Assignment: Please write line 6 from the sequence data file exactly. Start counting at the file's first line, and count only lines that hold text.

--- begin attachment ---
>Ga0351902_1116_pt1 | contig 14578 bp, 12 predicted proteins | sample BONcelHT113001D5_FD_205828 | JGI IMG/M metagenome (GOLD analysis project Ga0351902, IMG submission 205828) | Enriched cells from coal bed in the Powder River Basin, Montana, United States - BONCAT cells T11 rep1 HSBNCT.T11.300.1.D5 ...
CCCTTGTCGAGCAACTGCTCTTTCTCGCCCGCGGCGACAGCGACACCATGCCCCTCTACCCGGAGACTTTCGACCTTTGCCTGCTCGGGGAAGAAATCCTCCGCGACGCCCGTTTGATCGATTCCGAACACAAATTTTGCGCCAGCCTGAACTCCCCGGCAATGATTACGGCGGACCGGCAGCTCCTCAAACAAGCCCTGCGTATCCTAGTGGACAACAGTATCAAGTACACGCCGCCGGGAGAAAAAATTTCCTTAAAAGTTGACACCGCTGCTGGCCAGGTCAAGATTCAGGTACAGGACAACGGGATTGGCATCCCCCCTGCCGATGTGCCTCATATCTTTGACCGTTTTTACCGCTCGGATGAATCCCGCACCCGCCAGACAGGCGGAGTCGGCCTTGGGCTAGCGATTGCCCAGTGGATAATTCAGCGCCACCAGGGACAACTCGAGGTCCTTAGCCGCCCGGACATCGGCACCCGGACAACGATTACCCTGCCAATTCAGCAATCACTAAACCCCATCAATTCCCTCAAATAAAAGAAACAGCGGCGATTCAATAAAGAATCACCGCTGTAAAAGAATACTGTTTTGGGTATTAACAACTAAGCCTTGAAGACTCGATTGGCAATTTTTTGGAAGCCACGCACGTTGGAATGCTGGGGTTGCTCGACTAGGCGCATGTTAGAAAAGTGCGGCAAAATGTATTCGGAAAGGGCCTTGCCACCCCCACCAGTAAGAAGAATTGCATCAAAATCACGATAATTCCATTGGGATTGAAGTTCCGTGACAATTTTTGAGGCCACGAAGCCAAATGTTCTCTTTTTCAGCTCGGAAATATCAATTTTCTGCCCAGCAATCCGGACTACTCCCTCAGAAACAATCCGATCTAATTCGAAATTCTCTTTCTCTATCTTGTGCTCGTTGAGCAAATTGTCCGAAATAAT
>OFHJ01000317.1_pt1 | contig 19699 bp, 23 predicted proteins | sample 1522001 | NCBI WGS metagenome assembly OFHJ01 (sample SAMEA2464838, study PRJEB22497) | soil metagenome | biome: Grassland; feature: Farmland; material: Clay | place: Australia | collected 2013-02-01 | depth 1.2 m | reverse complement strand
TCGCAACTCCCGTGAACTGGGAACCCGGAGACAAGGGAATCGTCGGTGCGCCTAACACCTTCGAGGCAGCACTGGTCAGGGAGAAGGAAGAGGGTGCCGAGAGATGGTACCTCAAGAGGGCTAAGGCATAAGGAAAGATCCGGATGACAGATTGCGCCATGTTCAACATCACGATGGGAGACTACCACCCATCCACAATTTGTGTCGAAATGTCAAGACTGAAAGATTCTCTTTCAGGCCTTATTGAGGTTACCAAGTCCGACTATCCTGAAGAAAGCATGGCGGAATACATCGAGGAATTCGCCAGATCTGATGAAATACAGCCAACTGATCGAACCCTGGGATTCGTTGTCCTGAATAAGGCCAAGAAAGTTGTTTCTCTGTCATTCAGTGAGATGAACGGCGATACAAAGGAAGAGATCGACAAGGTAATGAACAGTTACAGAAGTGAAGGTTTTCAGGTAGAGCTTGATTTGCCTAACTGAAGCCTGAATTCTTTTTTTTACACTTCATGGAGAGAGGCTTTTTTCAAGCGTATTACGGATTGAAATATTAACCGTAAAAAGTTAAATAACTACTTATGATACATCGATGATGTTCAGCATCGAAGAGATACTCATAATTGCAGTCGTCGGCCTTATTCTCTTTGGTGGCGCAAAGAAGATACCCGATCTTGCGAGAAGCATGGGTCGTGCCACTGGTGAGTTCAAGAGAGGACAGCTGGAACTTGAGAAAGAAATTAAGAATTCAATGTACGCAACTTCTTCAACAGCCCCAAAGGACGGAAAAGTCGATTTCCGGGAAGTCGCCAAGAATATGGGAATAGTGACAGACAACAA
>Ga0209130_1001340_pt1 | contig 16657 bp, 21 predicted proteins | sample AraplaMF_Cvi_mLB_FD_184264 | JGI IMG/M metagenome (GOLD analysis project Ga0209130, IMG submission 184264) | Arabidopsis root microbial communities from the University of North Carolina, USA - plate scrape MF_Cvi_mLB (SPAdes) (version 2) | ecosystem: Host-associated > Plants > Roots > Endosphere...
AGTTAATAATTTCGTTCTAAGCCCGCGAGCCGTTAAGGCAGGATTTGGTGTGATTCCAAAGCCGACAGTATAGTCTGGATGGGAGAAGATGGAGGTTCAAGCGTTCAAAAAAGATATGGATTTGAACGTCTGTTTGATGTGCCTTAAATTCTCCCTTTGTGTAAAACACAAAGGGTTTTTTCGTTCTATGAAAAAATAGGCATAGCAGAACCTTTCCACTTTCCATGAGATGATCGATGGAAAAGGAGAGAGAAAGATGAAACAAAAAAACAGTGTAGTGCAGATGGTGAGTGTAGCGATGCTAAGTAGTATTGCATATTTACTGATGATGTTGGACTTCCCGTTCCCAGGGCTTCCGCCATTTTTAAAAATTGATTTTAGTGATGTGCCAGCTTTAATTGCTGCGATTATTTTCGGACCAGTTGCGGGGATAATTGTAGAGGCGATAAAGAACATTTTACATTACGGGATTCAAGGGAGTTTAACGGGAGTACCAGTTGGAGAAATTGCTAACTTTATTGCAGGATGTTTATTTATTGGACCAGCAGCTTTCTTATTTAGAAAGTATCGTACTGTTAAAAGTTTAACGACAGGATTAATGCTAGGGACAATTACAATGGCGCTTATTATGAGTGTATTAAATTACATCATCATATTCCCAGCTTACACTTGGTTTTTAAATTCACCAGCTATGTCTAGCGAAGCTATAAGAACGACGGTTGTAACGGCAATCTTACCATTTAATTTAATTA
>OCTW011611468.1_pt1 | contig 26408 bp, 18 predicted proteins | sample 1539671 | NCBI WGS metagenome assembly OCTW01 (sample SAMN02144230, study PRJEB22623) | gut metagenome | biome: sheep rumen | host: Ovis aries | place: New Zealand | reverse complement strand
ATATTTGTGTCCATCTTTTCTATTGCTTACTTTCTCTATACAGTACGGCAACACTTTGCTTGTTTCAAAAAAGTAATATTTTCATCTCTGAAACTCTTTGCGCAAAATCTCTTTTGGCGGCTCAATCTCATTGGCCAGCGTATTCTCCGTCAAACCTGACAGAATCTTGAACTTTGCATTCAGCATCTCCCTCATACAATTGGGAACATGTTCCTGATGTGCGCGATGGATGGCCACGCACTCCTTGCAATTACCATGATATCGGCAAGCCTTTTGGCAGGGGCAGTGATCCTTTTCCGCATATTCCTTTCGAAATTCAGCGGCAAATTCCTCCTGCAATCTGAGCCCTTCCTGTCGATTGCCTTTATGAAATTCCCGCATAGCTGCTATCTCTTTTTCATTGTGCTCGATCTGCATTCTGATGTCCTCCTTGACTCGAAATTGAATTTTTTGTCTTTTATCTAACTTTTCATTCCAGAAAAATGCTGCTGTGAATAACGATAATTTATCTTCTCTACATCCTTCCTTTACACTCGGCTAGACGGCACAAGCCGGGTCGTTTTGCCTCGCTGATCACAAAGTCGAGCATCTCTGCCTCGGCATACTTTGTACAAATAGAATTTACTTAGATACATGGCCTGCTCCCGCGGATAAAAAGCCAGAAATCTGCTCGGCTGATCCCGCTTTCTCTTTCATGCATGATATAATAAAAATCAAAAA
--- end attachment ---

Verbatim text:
AGTTAATAATTTCGTTCTAAGCCCGCGAGCCGTTAAGGCAGGATTTGGTGTGATTCCAAAGCCGACAGTATAGTCTGGATGGGAGAAGATGGAGGTTCAAGCGTTCAAAAAAGATATGGATTTGAACGTCTGTTTGATGTGCCTTAAATTCTCCCTTTGTGTAAAACACAAAGGGTTTTTTCGTTCTATGAAAAAATAGGCATAGCAGAACCTTTCCACTTTCCATGAGATGATCGATGGAAAAGGAGAGAGAAAGATGAAACAAAAAAACAGTGTAGTGCAGATGGTGAGTGTAGCGATGCTAAGTAGTATTGCATATTTACTGATGATGTTGGACTTCCCGTTCCCAGGGCTTCCGCCATTTTTAAAAATTGATTTTAGTGATGTGCCAGCTTTAATTGCTGCGATTATTTTCGGACCAGTTGCGGGGATAATTGTAGAGGCGATAAAGAACATTTTACATTACGGGATTCAAGGGAGTTTAACGGGAGTACCAGTTGGAGAAATTGCTAACTTTATTGCAGGATGTTTATTTATTGGACCAGCAGCTTTCTTATTTAGAAAGTATCGTACTGTTAAAAGTTTAACGACAGGATTAATGCTAGGGACAATTACAATGGCGCTTATTATGAGTGTATTAAATTACATCATCATATTCCCAGCTTACACTTGGTTTTTAAATTCACCAGCTATGTCTAGCGAAGCTATAAGAACGACGGTTGTAACGGCAATCTTACCATTTAATTTAATTA